(1) It seems to look at the max parsing pause time without considering whether there's any content being shown that it's possible to interact with. If the longest pauses happen before meaningful content is visible, then reducing those pauses is unlikely to actually materially improve responsiveness, at least in models where web content processing happens in a separate process or thread from the UI. One possibility is to track the max parsing pause time starting from the first visually non-empty layout. That would better approximate how much actual user interaction is blocked.

(2) It might be helpful to track max and average pause time from non-parsing sources, for the sake of comparison.

These might result in a more accurate assessment of the benfits.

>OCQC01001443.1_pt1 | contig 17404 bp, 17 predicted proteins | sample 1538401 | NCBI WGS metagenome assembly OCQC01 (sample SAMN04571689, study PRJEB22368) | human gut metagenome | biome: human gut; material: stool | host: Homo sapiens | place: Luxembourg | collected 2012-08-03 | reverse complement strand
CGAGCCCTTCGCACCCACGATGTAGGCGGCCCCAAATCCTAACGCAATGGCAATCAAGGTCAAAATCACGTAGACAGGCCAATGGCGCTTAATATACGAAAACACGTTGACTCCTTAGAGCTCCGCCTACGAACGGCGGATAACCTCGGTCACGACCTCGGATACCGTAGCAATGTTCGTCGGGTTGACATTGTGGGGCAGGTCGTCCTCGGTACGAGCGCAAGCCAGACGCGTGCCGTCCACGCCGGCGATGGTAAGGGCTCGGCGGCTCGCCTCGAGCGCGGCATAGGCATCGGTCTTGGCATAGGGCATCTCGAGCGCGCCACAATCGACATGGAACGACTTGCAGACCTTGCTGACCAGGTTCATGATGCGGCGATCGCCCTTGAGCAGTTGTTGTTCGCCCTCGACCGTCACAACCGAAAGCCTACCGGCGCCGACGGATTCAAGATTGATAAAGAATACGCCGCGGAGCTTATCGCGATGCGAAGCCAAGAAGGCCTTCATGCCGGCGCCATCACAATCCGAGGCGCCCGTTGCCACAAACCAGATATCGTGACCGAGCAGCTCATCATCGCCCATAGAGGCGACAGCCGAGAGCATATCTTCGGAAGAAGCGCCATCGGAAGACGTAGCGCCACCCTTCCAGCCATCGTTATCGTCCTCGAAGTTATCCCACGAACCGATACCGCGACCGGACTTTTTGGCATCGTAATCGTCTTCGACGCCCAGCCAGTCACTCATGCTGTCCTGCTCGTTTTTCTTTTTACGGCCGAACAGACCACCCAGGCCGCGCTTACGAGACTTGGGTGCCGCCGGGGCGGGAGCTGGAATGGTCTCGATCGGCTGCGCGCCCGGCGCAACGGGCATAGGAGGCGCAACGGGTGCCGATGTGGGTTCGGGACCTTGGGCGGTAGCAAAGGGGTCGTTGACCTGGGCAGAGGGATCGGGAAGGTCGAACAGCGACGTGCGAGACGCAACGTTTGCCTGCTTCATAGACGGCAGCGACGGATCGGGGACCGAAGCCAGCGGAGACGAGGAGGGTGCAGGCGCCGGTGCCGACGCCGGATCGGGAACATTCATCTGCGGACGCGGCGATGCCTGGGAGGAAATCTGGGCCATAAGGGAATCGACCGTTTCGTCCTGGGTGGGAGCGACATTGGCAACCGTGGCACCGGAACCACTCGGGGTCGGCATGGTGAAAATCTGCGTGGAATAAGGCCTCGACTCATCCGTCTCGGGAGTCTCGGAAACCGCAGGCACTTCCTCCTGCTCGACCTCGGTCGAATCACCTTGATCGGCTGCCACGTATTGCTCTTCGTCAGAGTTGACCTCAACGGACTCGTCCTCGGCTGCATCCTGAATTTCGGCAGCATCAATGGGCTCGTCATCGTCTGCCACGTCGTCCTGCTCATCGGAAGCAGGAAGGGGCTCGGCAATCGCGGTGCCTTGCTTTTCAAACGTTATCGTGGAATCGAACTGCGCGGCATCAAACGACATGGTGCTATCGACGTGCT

>> The reason I ask is that this sounds like a significant increase in complexity, so we should be very confident that there is a real and major benefit. One thing I wonder about is how common it is to have enough of the page processed that the user could interact with it in principle, yet still have large parsing chunks remaining which would prevent that interaction from being smooth.
> If you're interested in reducing the complexity of the parser, I'd
> recommend removing the NEW_XML code.  As previously discussed, that
> code creates significant complexity for zero benefit.

Tu quoque fallacy. From your glib reply, I get the impression that you are not giving the complexity cost of multithreading due consideration. I hope that is not actually the case and I merely caught you at a bad moment or something.

(And also we agreed to a drop dead date to remove the code which has either passed or is very close.)

>> Another thing I wonder about is whether yielding to the event loop more aggressively could achieve a similar benefit at a much lower complexity cost.
> Yielding to the event loop more could reduce the "ParseHTML_max" time,
> but it cannot reduce the "ParseHTML" time.  Generally speaking,
> yielding to the event loop is a trade-off between throughput (i.e.,